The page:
We are wrapped around each other in
the back of my father's car parked
in the empty lot of the high school
of our failures, the sweat on her neck
like oil. The next morning I would leave
for the war and I thought I had something
coming for that, I thought to myself
that I would not die never having
been inside her long body. I pulled
her skirt above her waist like an umbrella
inside out by the storm. I pulled
her cotton panties up as high as
she could stand. I was on fire. Heaven
was in sight. We were drowning on our
tongues and I tried to tear my pants off
when she stopped so suddenly
we were surrounded only by my shuddering
and by the school bells grinding in the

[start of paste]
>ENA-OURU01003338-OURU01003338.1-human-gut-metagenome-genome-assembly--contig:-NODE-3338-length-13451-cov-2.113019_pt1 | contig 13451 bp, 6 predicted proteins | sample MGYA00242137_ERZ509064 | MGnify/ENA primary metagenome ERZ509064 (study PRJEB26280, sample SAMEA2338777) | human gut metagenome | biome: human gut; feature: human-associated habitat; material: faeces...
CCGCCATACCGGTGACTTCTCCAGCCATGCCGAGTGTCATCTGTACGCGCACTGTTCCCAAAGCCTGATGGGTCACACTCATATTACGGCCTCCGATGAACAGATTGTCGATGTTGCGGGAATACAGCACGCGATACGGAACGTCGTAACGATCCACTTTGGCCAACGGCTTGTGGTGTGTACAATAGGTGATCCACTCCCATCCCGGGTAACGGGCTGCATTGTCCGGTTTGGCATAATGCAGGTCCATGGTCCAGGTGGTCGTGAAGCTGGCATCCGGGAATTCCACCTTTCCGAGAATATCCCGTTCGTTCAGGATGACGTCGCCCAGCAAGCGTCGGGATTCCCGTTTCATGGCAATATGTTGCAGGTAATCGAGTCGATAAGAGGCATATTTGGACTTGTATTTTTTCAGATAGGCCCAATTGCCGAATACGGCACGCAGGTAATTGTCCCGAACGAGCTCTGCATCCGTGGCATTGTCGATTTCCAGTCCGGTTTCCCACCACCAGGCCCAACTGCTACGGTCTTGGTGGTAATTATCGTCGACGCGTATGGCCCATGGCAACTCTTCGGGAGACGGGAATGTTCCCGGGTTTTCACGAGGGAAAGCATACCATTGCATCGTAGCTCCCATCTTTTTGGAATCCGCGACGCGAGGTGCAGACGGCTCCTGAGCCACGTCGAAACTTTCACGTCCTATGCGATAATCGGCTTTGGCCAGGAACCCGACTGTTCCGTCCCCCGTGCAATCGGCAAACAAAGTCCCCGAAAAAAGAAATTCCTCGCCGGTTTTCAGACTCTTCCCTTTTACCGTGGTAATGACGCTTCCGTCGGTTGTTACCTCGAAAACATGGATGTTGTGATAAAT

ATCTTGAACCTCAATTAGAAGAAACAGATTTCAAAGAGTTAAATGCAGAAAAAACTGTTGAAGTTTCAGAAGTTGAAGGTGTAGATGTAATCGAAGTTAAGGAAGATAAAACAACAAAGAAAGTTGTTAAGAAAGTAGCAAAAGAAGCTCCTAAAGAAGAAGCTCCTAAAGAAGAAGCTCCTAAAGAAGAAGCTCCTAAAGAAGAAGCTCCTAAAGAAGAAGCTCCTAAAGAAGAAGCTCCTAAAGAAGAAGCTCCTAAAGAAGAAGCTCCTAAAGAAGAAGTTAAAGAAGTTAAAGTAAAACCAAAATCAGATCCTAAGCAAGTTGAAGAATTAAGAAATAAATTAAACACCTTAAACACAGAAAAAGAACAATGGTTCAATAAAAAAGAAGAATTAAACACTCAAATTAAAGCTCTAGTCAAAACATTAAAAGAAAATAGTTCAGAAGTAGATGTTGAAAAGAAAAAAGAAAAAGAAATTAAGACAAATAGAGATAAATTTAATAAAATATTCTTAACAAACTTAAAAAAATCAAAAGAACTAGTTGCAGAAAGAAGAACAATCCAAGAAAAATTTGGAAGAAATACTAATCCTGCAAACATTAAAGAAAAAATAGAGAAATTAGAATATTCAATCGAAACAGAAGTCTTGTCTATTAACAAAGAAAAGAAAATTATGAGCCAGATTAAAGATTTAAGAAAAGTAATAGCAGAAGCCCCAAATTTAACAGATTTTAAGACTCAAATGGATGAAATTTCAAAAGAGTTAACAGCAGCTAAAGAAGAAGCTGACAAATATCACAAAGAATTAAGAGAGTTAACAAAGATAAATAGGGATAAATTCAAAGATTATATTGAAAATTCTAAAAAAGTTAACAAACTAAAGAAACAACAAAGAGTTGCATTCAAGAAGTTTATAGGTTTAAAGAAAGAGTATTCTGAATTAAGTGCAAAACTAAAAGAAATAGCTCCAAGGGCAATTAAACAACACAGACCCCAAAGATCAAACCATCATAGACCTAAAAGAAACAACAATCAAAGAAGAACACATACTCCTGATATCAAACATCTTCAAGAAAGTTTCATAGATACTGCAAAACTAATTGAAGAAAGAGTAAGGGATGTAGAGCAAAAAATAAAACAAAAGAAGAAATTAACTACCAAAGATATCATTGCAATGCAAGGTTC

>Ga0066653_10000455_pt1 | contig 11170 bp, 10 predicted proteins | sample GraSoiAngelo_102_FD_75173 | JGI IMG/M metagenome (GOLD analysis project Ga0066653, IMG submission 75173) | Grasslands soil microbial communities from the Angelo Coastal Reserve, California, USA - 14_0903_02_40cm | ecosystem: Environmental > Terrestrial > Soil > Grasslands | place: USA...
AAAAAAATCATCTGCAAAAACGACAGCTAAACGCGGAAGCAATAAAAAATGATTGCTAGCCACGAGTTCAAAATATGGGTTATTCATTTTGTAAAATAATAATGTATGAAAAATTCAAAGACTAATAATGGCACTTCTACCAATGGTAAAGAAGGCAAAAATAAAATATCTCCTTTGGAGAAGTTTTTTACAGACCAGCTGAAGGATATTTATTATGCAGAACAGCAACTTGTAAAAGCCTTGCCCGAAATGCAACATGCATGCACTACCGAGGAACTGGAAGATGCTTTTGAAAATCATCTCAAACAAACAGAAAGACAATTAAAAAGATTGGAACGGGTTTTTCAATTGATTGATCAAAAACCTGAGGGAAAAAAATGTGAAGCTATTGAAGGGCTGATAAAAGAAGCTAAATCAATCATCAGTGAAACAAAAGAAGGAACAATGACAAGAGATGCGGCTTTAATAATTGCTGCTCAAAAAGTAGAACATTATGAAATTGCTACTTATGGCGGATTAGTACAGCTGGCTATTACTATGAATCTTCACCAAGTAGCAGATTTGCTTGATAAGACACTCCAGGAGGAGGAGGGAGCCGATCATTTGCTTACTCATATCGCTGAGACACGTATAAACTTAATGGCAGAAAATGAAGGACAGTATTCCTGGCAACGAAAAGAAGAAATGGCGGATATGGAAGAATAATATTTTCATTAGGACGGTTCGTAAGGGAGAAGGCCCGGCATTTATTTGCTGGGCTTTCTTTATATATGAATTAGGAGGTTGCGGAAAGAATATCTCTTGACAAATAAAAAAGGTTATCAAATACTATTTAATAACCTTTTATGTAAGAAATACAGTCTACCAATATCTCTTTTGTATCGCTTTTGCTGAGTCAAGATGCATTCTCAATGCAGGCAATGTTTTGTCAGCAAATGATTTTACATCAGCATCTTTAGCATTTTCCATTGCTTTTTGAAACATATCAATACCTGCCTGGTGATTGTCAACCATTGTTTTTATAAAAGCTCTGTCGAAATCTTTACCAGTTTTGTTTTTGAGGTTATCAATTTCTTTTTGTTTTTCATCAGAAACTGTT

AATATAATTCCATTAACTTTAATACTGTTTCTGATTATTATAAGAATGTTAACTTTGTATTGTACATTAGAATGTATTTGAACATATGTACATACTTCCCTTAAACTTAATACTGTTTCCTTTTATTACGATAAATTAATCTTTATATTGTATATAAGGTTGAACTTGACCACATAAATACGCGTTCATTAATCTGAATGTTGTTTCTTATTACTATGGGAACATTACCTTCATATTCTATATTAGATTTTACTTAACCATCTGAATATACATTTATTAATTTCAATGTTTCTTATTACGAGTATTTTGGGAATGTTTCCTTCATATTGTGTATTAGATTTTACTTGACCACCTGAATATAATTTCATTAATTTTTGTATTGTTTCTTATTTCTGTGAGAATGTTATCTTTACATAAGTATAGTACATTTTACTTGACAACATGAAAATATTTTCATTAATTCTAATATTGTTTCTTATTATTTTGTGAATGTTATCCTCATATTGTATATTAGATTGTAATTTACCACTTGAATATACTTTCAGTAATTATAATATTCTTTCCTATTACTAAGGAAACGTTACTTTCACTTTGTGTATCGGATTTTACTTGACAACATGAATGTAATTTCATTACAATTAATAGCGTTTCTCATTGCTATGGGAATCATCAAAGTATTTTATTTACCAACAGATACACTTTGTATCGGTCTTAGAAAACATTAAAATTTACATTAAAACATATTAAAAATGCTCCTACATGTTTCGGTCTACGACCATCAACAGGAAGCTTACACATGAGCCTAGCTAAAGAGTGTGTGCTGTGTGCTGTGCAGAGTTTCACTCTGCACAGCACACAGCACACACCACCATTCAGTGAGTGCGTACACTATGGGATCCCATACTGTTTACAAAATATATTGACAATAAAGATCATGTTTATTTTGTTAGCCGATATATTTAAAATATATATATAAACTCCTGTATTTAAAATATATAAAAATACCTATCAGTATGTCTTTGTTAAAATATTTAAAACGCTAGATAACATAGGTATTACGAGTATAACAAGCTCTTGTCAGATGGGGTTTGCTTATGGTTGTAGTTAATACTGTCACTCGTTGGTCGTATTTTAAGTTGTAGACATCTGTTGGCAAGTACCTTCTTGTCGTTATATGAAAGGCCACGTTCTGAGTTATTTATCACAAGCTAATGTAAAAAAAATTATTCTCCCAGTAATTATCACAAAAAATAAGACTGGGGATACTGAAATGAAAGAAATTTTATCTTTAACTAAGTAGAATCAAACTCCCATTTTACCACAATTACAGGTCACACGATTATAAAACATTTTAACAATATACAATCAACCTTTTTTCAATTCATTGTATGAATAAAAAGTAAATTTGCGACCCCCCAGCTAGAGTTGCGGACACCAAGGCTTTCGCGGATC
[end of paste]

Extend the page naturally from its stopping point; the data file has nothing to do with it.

empty halls. She reached to find something,
a silver crucifix on a silver
chain, the tiny savior's head hanging
and stakes through his hands and his feet.
She put it around my neck and held
me so long the black wings of my heart
were calmed. We are not always right
about what we think will save us.
I thought that dragging the angel down would
save me, but instead I carried the crucifix
in my pocket and rubbed it on my
face and lips nights the rockets roared in.
People die sometimes so near you
you feel them struggling to cross over,
the deep untangling, of one body from another.